Travel notes

I was in Europe for much of June, in Sweden, London and then attending a conference on Language Instruction and the Corporate Sector in Duesseldorf. I also attended a wedding in Le Havre. France and then took it easy in a 500 year old house in a small village near Tours.

My wife and I drove around visiting small villages, eating four course meals with wine, tax and service included for 10-15 Euros and enjoyed the countryside. There was also a magnificent 27 hole golf course near by with nobody on it which we took advantage of.

The villages were delightful and as a result I bought an audio book of Proust’s Du Cote de Chez Swann which I enjoy listening to while driving around Vancouver. The village that figures prominently in Proust’s A la Recherche du Temps Perdu is located near where we stayed.

I heartily recommend audio books to language enthusiasts. Audio books can help you enjoy your reading, can allow you to access books that you find difficult, and as a result are a form of travel into an exotic world of language, history and culture of your choosing.

Audio books.

When using audio books for language improvement should you listen to the whole book?

In many cases I just listen to parts of these books. It is useful to then read these same parts and then listen again. The idea is to bathe your mind with the language. The more interesting you find the content, the more effective your listening will be. When you read it is a good idea to underline or make note of words and phrases that you really want to be able to use. Then when you listen again you will notice them.

Listening is a kind of sensual enjoyment of the language. You are following the meaning but you are also enjoying the words and phrases and getting used to them. Each time you listen you will focus on different words and phrases. It is not possible to be focused all the time.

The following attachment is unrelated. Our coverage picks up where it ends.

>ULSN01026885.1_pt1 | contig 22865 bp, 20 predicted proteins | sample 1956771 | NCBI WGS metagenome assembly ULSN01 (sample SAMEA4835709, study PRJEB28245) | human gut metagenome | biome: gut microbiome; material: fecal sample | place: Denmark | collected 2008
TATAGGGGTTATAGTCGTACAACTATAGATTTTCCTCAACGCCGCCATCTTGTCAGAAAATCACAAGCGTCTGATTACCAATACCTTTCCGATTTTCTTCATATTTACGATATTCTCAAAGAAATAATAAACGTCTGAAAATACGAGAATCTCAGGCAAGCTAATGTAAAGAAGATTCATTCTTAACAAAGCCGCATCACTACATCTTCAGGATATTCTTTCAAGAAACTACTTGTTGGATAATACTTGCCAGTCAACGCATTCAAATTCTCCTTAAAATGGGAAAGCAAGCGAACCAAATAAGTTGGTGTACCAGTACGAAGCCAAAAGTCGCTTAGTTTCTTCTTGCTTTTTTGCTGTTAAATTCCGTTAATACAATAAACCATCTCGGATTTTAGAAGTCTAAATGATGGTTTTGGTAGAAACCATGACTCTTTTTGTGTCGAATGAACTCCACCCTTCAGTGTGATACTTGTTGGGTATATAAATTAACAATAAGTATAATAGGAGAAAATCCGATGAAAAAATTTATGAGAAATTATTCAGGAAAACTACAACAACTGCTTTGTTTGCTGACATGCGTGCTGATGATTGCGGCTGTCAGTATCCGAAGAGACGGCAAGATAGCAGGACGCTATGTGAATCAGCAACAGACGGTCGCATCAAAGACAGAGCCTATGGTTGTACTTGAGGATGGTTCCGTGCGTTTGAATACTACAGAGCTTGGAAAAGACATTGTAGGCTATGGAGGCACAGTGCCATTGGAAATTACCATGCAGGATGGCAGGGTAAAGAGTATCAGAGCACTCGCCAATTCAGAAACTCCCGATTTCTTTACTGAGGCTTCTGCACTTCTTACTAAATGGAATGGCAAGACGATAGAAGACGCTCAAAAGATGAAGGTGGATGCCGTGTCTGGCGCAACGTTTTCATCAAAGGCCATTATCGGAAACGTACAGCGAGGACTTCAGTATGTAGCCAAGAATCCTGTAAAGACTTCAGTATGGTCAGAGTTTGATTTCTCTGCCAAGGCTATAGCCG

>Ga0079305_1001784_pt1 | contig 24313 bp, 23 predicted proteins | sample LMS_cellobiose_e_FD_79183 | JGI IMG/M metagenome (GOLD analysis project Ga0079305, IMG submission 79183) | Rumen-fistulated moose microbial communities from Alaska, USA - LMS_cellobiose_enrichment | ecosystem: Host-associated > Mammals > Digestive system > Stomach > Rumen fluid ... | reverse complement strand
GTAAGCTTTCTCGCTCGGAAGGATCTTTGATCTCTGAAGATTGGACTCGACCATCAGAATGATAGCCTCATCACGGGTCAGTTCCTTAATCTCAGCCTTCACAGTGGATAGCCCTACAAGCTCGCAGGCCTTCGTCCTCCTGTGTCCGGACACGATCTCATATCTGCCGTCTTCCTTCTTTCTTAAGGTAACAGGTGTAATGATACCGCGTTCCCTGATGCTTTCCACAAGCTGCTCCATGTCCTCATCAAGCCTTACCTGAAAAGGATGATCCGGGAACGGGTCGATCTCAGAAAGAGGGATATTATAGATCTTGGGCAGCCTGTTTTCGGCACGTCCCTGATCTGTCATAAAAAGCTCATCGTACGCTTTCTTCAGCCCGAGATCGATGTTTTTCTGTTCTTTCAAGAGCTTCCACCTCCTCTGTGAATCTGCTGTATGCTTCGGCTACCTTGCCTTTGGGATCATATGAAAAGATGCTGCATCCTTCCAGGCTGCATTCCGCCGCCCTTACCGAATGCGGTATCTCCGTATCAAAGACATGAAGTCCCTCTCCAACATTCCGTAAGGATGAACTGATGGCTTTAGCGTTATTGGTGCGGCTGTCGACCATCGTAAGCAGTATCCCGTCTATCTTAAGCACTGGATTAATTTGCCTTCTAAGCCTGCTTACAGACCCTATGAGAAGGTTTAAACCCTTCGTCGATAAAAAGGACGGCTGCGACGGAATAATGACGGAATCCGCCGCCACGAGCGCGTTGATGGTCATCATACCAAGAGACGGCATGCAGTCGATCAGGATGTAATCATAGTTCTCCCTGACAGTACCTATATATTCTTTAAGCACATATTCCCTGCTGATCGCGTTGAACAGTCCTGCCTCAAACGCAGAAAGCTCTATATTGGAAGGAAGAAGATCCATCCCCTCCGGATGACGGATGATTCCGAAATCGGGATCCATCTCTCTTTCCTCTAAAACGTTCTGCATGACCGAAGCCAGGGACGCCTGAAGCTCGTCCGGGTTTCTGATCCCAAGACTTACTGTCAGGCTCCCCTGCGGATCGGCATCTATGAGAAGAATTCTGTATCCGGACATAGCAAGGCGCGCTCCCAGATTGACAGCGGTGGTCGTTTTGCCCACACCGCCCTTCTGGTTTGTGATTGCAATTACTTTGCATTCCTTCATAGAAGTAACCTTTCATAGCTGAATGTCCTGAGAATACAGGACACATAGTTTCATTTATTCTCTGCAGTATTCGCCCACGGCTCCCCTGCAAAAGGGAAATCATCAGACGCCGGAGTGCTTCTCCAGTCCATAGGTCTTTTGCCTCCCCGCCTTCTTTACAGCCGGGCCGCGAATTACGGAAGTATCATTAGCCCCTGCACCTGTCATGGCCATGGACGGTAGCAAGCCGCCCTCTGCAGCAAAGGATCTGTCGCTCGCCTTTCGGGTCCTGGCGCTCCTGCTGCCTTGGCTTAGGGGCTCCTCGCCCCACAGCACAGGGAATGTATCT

Some books you will want to listen to from beginning to end, but very often just doing parts at a time is good enough.

I do believe, however, that one goal is to improve your reading. You should get to the stage where you can comfortably read a book, from cover to cover. If you have not done so before, when you do so you will feel a sense of achievement, like climbing a mountain or running a marathon. Thereafter you will find it easier to read.

At least these have been some of my experiences with different languages. The key is that the content is of interest to you. Good luck!

Acing the TOEFL, TOEIC, IELTS: Scams?

I continue to see ads like these popping up all over the internet:


You can substitute TOEFL or IELTS in any of those ads. Indeed, one enterprising (but perhaps not the most ethical) individual has set up virtually identical sites for acing the IELTS, the TOEFL, and the TOEIC. It’s really quite amazing how he’s an expert on all three tests, all at the same time, and how basically identical strategies and ‘secrets’ will help a learner on all three different tests.

It’s really quite amusing to read all the pages, and note the similarities. For instance,

  • IELTS:
    In case you don’t already know me, my name is Peter Morrison and I’m the head of a team of standardized test researchers who set out to find and exploit the weaknesses of the IELTS.
  • TOEIC:
    In case you don’t already know me, my name is Peter Morrison and I’m the head of a team of standardized test researchers who set out to find and exploit the weaknesses of the TOEIC.
  • TOEFL:
    In case you don’t already know me, my name is Peter Morrison and I’m the head of a team of standardized test researchers who set out to find and exploit the weaknesses of the TOEFL.